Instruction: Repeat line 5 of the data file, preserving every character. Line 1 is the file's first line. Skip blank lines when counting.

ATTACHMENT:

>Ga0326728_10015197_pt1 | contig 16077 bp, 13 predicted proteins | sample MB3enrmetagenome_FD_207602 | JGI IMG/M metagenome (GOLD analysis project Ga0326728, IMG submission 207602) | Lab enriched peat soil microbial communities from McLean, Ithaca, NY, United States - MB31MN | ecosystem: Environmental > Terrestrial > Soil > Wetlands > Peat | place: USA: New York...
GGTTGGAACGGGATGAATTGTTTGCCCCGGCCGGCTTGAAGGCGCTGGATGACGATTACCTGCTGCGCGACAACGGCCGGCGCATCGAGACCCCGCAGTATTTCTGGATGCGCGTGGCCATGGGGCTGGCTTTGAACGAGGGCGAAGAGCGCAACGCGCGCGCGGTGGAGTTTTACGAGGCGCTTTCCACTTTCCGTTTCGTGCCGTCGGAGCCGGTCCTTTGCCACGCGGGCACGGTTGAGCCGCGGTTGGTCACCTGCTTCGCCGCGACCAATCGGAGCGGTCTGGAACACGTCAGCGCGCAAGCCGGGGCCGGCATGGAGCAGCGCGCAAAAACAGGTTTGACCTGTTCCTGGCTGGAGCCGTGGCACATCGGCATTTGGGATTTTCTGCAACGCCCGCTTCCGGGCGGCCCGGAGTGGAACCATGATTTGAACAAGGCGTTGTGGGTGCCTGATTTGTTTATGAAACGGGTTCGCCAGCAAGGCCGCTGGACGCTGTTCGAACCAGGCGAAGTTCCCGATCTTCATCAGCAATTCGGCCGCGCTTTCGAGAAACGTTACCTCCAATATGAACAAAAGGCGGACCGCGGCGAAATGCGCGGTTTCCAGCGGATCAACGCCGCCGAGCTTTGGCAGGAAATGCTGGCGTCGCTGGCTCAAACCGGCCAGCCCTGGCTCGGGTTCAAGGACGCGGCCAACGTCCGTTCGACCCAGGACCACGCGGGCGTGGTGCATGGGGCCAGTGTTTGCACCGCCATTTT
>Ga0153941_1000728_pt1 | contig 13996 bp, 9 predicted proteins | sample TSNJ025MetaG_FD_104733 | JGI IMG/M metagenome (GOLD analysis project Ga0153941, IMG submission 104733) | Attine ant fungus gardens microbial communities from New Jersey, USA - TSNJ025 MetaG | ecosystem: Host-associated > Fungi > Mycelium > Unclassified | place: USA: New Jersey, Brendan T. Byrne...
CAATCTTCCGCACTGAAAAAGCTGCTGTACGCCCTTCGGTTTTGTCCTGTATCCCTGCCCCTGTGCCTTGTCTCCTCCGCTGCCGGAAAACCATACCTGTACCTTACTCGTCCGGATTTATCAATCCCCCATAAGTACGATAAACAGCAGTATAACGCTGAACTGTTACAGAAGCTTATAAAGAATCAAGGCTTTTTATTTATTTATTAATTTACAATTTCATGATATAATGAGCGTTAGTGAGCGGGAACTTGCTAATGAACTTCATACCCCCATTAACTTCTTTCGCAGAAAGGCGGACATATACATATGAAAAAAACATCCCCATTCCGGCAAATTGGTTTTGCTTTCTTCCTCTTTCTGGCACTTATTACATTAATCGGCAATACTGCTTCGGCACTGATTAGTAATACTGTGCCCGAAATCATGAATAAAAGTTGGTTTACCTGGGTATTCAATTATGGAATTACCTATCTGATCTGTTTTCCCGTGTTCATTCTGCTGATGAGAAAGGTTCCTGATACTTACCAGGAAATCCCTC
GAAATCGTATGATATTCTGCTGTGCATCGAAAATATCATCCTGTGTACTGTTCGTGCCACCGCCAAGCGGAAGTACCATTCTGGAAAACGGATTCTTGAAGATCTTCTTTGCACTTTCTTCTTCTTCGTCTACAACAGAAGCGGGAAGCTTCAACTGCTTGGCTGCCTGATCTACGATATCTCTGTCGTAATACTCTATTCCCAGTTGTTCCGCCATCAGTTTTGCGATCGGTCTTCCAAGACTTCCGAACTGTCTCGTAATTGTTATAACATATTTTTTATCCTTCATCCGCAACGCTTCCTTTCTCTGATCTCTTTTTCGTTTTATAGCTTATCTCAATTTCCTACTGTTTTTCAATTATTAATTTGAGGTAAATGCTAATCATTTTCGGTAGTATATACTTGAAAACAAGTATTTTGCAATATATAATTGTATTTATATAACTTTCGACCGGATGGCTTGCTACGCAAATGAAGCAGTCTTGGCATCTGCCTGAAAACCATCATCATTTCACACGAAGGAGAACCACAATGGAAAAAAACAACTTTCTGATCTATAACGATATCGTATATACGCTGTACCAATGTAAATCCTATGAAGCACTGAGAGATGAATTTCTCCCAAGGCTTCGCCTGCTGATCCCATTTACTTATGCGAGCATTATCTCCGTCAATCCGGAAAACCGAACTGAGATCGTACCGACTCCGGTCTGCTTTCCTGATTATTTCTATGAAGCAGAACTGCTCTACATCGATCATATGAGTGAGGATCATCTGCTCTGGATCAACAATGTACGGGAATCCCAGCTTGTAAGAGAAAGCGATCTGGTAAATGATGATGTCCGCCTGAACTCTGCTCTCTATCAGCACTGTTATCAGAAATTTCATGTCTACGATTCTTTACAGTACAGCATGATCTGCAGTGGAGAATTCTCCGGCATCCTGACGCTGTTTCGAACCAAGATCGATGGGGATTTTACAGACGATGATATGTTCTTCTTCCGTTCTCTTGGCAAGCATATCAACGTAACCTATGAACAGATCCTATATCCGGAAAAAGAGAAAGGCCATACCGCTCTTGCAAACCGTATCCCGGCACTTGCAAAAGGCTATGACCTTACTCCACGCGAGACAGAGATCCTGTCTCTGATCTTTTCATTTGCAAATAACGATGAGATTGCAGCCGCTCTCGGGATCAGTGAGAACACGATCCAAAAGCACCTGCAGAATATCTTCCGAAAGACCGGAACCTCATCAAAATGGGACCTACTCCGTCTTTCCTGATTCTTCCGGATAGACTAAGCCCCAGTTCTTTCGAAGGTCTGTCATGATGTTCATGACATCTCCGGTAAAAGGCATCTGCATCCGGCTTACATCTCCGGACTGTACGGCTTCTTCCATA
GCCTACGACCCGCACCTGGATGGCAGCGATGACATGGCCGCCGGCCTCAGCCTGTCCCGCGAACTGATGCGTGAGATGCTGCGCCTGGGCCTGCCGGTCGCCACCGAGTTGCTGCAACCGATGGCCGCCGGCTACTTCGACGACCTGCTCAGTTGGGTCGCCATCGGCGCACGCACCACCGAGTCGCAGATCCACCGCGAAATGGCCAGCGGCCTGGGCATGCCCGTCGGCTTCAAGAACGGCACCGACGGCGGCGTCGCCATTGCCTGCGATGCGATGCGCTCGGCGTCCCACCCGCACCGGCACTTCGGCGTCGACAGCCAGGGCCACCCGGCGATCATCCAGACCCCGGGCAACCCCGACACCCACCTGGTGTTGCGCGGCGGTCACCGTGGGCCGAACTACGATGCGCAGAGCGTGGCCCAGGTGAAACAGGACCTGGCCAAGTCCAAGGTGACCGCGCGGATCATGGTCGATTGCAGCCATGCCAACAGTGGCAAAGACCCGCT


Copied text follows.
GAAATCGTATGATATTCTGCTGTGCATCGAAAATATCATCCTGTGTACTGTTCGTGCCACCGCCAAGCGGAAGTACCATTCTGGAAAACGGATTCTTGAAGATCTTCTTTGCACTTTCTTCTTCTTCGTCTACAACAGAAGCGGGAAGCTTCAACTGCTTGGCTGCCTGATCTACGATATCTCTGTCGTAATACTCTATTCCCAGTTGTTCCGCCATCAGTTTTGCGATCGGTCTTCCAAGACTTCCGAACTGTCTCGTAATTGTTATAACATATTTTTTATCCTTCATCCGCAACGCTTCCTTTCTCTGATCTCTTTTTCGTTTTATAGCTTATCTCAATTTCCTACTGTTTTTCAATTATTAATTTGAGGTAAATGCTAATCATTTTCGGTAGTATATACTTGAAAACAAGTATTTTGCAATATATAATTGTATTTATATAACTTTCGACCGGATGGCTTGCTACGCAAATGAAGCAGTCTTGGCATCTGCCTGAAAACCATCATCATTTCACACGAAGGAGAACCACAATGGAAAAAAACAACTTTCTGATCTATAACGATATCGTATATACGCTGTACCAATGTAAATCCTATGAAGCACTGAGAGATGAATTTCTCCCAAGGCTTCGCCTGCTGATCCCATTTACTTATGCGAGCATTATCTCCGTCAATCCGGAAAACCGAACTGAGATCGTACCGACTCCGGTCTGCTTTCCTGATTATTTCTATGAAGCAGAACTGCTCTACATCGATCATATGAGTGAGGATCATCTGCTCTGGATCAACAATGTACGGGAATCCCAGCTTGTAAGAGAAAGCGATCTGGTAAATGATGATGTCCGCCTGAACTCTGCTCTCTATCAGCACTGTTATCAGAAATTTCATGTCTACGATTCTTTACAGTACAGCATGATCTGCAGTGGAGAATTCTCCGGCATCCTGACGCTGTTTCGAACCAAGATCGATGGGGATTTTACAGACGATGATATGTTCTTCTTCCGTTCTCTTGGCAAGCATATCAACGTAACCTATGAACAGATCCTATATCCGGAAAAAGAGAAAGGCCATACCGCTCTTGCAAACCGTATCCCGGCACTTGCAAAAGGCTATGACCTTACTCCACGCGAGACAGAGATCCTGTCTCTGATCTTTTCATTTGCAAATAACGATGAGATTGCAGCCGCTCTCGGGATCAGTGAGAACACGATCCAAAAGCACCTGCAGAATATCTTCCGAAAGACCGGAACCTCATCAAAATGGGACCTACTCCGTCTTTCCTGATTCTTCCGGATAGACTAAGCCCCAGTTCTTTCGAAGGTCTGTCATGATGTTCATGACATCTCCGGTAAAAGGCATCTGCATCCGGCTTACATCTCCGGACTGTACGGCTTCTTCCATA